Now Natalie’s talk was a few years ago now and the scene has changed quite a lot, as there is considerably more money sloshing around in PRs pockets aimed at bloggers than ever there used to be but even so, if the UK average wage is £26k, that’s a lot of work to bring home over two grand in blog related income a month, either through adverts, adsense, paid for content or whatnot. Probably more effort than going to work for the same amount in a lot of instances. Spare time though?

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  • Sam

    Interesting. I wrote about the idea a little while ago – – a slightly different approach, given that my area is writing about cars, but bloggers have really started to change the landscape there. It’s a self-taught craft for most of them, and they don’t all know/play by the rules that professional critics would.

  • Alex

    Cheers Sam, that makes a lot of sense. Although I think PRs are gradually beginning to treat some publications like they would the enthusiastic amateur- the number of press releases I see passed off as editorial now is mind boggling (and I only spot them because I’ve often received the same press release). Agencies are even writing releases in the style of articles now.

    On an entirely unrelated note, I’m sure no News International publication has every given an unwarranted generous review to a 20th Century Fox film or similar.

  • Alex I’m so glad I’ve finally seen this post (thanks to the link in John Adams’ BritMums article) – I’m sorry you had problems with the comments on Blogger! (BTW you can leave links, but if you want to make them clickable them you need to add in HTML coding.) It’s a shame you didn’t tweet me or similar to let me know you’d written something at the time.

    Anyway, I’m here now…!

    I’ve been amazed at the response and the debate that it’s created – it seems it’s either something that’s been mulling around the heads of many bloggers for a while, or else they’ve had this pointed out to them and they’ve realised that they put in a HUGE amount of work for a brand with links, etc… and for not very much at all. The conclusion that I came to (and this is with the backing of the founder of, the network for fashion bloggers) is that if the brand/PR puts any demands on you for links, anchor text, posting within a time frame or indeed even a guarantee of posting about the product at all, then you have the right to ask for a fee. Otherwise it is purely up to you whether to decide to feature the product should they send you something to review.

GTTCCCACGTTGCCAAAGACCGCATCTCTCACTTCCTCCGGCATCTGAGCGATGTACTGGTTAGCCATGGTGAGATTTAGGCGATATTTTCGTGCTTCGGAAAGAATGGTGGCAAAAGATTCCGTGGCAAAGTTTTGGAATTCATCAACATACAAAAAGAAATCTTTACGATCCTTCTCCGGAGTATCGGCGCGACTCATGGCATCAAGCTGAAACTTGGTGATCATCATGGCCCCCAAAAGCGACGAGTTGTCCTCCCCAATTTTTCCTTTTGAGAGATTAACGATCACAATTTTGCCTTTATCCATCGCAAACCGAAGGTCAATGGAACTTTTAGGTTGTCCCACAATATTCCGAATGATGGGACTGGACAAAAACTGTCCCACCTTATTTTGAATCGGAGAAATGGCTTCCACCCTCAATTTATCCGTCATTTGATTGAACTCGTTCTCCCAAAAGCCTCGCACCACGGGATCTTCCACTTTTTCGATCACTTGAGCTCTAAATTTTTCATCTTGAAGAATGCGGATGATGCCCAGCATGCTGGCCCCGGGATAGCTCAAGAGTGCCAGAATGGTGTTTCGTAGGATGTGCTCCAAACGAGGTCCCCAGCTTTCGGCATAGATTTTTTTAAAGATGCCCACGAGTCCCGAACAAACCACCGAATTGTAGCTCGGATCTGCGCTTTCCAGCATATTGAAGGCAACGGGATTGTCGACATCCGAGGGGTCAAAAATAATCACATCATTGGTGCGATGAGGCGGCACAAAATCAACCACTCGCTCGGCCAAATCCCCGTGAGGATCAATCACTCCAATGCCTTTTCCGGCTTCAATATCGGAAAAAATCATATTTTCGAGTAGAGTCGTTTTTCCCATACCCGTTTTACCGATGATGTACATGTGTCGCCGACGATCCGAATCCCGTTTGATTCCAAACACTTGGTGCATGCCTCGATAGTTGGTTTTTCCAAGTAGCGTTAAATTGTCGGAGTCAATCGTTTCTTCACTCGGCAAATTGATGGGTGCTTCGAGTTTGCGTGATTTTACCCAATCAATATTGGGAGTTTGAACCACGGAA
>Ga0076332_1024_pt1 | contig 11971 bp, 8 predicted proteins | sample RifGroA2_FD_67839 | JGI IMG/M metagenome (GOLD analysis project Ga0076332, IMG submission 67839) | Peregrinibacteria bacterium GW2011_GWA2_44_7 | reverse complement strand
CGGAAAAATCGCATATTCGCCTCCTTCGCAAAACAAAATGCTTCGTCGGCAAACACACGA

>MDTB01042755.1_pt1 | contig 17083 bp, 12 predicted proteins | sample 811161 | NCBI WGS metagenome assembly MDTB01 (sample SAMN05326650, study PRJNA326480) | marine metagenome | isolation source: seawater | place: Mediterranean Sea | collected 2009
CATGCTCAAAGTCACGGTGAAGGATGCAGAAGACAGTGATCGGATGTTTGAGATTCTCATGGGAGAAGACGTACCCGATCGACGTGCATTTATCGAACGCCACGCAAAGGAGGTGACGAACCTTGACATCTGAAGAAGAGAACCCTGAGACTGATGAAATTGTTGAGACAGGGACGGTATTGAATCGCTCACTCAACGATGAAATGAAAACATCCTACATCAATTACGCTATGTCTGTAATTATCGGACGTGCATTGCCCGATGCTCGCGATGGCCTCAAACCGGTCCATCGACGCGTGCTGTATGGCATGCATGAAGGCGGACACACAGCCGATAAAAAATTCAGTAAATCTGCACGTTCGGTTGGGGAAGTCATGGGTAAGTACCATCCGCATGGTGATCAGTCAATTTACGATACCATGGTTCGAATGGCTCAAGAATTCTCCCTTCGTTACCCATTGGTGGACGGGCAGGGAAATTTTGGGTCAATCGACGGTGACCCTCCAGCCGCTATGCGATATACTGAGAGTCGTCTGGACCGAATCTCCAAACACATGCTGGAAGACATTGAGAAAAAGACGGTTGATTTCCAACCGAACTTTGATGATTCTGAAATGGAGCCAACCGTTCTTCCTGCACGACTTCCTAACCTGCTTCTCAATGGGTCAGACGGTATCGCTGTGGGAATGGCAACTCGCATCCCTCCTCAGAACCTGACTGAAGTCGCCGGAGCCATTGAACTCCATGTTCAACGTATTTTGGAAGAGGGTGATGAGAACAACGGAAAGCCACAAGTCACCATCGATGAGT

With this in mind I wrote a Product Gifting Policy which gives the brand clear details of the two choices. When I receive an offer of a gifted item I first direct them to this page and find out if they wish to pay a fee… and would you know, I reckon more than 50% have been more than happy to pay the fee! So it goes to show that they often DO have the budget to pay for a review, but if you don’t ask, you don’t get.

    I make it clear that the review will be honest, but what they’re paying for is links, anchor text, the administration time and all the social media shares. So I’ve found out there ARE more ways to make money from blogging apart from affiliate links and banner ads – we shall see in six months’ time I guess whether it has been worth my while 🙂

    Thanks so much for writing such a great post and for mentioning mine… I’d like to give a link to yours in my #fairpayforbloggers links round up I’m publishing this week if that’s okay with you?

    All the best

  • Alex

    If you’ve seen this Catherine, that’s fine to use. Will tweet you if I remember 🙂

  • Hi Alex, I published my post yesterday with links to the posts as I mentioned… but I can’t find any social media icons to be able to tweet you or tag you on Facebook, etc.? Anyway here’s the link: – I hope you enjoying reading my (continuing) conclusions and what everyone else has been saying!